Travis Sanheim Welcomes Competition, ‘coming to Make the Flyers'

VOORHEES, N.J. - At development camp, Travis Sanheim was almost too developed.

He would skate through drills so naturally and fluidly, he could have been an instructor.

Unintentionally, he was in a way.

Philadelphia Flyers

Complete coverage of the Philadelphia Flyers and their rivals in the NHL from NBC Sports Philadelphia.

Iron Man: Flyers' Yandle Set to Tie Jarvis' Consecutive NHL Games Streak

Flyers Embarrassing Game Marks 11th Straight Loss, Puts More and More in Question

"It's definitely a teaching camp," Sanheim said last week. "Even the development coaches have talked to me, making sure I slow stuff down and show the younger guys how to do it properly, not necessarily doing everything at full speed."

Sanheim understood the importance of leading by example at his fourth development camp, but there was no reason to feel sorry for appearing ahead of the curve.

That's where Sanheim is.

Which made for a slight paradox over the six-day course. Undoubtedly, the 21-year-old defenseman wanted to be among the organization's prospects, sharpening and sculpting his game just like the rest.

But there's no question Sanheim's yearning for a much different camp - September with the big boys, because he's now one of them.

"I feel like I'm ready, I'm going to compete for a spot," Sanheim said. "Until somebody tells me differently, that's my goal. I'm coming to make the Flyers."

Under general manager Ron Hextall's philosophy of earn what you get, Sanheim will have his chance. But is there room? The Flyers are at a numbers crunch on the blue line. There is expected to be two spots open, presumably for Robert Hagg and Sam Morin, both of whom acquitted themselves well during their April NHL debuts.

Sanheim isn't conceding anything, though.

"It's going to come down to camp," he said.

"This year, obviously there's going to be some spots available, and we're going to be fighting for the job."

It's hard to deny his readiness. The 2014 first-round pick has done what has been necessary through his development path. He's added noticeable strength, going from around 172 pounds when drafted to a sturdy 200 currently.

"I watched Travis Sanheim - you see him, his first development camp he looked like a young boy," Hextall said. "And you look at him now, and he almost looks like a man. He's just more upright, you can tell his body is more linked up, he's got a stronger core, he's more upright when he skates."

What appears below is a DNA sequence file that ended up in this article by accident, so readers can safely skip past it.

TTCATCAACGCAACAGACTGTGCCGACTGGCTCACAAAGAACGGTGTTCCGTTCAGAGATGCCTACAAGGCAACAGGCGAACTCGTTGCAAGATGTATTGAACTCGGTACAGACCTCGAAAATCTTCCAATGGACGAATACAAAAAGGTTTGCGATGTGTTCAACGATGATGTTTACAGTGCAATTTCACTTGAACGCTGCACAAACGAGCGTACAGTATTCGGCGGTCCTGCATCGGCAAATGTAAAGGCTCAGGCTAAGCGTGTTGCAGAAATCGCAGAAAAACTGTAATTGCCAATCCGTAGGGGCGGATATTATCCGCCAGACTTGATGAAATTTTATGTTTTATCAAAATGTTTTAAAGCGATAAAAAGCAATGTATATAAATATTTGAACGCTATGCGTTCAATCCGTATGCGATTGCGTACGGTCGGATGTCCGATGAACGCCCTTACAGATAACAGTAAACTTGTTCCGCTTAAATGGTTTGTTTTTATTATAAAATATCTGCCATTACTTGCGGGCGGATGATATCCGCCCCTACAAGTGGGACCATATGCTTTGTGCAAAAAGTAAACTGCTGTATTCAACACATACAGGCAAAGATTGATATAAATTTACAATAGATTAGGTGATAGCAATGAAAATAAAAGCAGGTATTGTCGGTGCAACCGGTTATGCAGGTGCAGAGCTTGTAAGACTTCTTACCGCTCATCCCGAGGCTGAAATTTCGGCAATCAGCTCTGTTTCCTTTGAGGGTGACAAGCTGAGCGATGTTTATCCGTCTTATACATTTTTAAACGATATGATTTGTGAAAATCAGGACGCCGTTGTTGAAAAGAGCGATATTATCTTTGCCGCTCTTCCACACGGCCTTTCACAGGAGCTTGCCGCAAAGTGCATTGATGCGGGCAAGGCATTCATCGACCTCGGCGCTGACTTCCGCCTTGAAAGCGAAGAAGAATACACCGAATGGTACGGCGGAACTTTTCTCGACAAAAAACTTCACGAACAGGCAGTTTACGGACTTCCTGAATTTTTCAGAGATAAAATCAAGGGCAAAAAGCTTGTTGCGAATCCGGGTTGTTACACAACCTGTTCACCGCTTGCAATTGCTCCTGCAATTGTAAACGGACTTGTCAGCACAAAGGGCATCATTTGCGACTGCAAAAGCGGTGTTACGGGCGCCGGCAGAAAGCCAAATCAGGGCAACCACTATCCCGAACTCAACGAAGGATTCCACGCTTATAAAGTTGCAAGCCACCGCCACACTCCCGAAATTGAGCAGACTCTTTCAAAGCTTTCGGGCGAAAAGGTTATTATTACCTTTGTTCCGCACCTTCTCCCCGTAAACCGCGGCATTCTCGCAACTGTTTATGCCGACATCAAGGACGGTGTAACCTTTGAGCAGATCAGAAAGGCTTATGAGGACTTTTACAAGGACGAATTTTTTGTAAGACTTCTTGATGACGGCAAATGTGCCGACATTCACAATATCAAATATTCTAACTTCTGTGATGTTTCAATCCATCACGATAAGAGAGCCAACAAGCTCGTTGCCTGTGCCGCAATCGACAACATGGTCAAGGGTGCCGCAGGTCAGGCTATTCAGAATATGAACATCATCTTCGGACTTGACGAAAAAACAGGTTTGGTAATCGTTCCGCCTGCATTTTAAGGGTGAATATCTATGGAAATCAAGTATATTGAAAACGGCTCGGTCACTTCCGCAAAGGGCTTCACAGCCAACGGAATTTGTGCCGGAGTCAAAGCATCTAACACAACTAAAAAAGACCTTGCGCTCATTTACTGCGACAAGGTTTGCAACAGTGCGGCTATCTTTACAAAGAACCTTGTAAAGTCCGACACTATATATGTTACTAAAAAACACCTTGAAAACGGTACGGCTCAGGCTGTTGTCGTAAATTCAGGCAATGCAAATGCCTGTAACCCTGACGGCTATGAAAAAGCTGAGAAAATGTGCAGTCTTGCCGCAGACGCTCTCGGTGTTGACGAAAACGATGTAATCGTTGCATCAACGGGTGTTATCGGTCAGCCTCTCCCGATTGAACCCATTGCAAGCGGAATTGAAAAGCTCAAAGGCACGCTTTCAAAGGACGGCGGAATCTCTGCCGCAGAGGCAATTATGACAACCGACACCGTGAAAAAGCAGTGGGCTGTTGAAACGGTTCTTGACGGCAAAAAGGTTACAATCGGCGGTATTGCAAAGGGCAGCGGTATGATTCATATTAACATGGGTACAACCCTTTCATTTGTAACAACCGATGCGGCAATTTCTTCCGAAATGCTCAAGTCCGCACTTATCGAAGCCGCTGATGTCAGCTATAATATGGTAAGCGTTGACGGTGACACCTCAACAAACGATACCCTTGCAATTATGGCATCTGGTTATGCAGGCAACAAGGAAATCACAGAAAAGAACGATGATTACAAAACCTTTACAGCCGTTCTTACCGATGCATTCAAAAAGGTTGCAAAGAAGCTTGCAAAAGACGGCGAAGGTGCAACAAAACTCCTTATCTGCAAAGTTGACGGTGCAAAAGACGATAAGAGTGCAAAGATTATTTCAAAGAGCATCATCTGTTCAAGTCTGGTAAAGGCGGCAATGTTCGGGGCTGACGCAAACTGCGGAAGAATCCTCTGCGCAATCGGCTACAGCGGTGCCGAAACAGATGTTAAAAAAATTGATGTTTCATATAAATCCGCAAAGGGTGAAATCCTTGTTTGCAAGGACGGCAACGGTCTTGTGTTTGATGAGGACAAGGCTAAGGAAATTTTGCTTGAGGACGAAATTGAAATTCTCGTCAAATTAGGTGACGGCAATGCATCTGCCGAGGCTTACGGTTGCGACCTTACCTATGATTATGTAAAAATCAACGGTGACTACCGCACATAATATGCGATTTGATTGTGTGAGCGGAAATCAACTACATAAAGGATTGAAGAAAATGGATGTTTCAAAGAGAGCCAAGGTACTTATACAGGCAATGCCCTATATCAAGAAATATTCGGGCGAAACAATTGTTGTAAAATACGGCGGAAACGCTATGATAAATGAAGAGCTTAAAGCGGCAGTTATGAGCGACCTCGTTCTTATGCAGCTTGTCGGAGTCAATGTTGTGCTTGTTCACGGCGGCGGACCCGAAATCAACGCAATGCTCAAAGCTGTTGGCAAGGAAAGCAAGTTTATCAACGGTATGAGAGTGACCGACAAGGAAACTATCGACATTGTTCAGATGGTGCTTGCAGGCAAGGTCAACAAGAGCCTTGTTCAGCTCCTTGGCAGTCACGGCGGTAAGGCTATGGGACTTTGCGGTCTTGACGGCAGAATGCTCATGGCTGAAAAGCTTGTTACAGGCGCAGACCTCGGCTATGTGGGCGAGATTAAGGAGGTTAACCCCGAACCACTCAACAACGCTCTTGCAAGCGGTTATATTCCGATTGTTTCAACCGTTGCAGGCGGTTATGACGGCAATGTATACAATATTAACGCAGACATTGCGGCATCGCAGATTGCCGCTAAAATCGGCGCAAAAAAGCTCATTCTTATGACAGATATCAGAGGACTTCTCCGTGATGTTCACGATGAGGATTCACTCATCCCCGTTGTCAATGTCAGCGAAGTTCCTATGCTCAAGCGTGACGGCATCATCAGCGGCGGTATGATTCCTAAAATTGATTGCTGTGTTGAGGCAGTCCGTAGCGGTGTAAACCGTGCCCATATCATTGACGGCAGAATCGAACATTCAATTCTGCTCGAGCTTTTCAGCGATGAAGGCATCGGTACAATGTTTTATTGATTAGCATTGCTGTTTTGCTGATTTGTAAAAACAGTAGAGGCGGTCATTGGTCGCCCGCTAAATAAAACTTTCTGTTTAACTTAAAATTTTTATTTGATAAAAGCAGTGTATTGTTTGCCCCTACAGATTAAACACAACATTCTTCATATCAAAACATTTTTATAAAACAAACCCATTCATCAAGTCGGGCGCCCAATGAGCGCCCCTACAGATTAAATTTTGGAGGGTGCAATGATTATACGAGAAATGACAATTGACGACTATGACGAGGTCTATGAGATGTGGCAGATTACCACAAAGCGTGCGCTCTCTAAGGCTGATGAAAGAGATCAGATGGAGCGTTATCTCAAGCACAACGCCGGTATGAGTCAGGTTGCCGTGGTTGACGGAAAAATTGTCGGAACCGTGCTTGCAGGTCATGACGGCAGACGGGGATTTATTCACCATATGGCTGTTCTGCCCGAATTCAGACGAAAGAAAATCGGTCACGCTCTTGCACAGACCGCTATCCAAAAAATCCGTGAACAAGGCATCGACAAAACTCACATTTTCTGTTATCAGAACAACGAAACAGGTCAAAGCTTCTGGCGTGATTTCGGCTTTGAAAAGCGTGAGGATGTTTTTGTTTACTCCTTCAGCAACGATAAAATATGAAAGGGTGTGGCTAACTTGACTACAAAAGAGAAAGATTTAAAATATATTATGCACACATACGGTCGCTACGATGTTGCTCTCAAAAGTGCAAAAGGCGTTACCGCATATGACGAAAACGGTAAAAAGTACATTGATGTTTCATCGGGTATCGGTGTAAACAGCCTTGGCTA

The 6-foot-4 Sanheim weighed the same at 2016 development camp, a possible sign he's where he needs to be physically. Hextall believes weight must still be gained and Sanheim doesn't disagree, but did point out how he fared just fine last season in his first full year with AHL affiliate Lehigh Valley.

"Obviously, I'm going to want to continue to keep gaining strength and add that to my game, but I played pro this year and it didn't faze me at all," he said. "The strength, I think I was right there with everyone else, was able to compete and battle in 1-on-1s against pro players."

With the Phantoms, his defensive principles and two-way awareness took positive strides over time. Offense has always been Sanheim's game. In his final two junior seasons, he totaled 133 points in 119 regular-season games. That was against kids in the WHL.

In 2016-17, he saw the change against men in the AHL. He managed to collect 37 points (10 goals, 27 assists) in 76 games for a plus-7 rating and knows he can do more, but the AHL helped him focus on picking his spots.

"I went over numerous video sessions with the coaches, watching clips of stuff that if I was to look at it now, it would just look silly," Sanheim said with a laugh. "I'm standing on top of the goalie in the crease, there's just no need for that as a defenseman and especially at the pro level.

"I wasn't able to do the same things that I was able to do in junior. I had to learn some valuable lessons in the first few months, but I think towards the end of the season, you could see that I had gained my confidence again and was starting to play the game that I wanted to play.

"I know to play at this next level, I'm going to have to be just as good in my D-zone as I am in the offensive zone, so for me, if I'm not contributing offensively, I just want to make sure I'm bringing the full two-way game."

Hextall noticed Sanheim's adjustment period.

"He did a really good job last year from start to finish - got a lot better," he said. "The adjustment on the first month, month and a half, where he was going too much up ice, a little bit irresponsible and all of a sudden, a month, month and a half in, figured that part out. That was a huge step for him. He got better, he got better throughout the year and he needs to continue on that."

As pleased as Hextall has been with the development, it sounds like Sanheim's jump to the NHL will ultimately come down to the aforementioned size and opportunity.

"You go from an American League level to trying to make the NHL team, there's a speed, a strength thing that wounds up another two notches," Hextall said. "He just has to continue to do what he's doing and get better every day.

"Your reaction time to closing on a guy, whether to close or not close, everything gets ramped up. It's the whole mind, the hockey sense, the strength, the being in the proper position, because if you're caught out of position at the NHL level and it's an elite player, you're in big trouble. In the American League, you can get away with it.

"There's still some fine-tuning that he needs to do and all those young defensemen need to do, and we'll see where we're at in September."

Sanheim knows where he wants to be. And he's not just saying it - he believes it.

"I'm going to obviously do what they tell me," he said, "but I'm coming to camp to make the team."

Copyright CSNPhily
Contact Us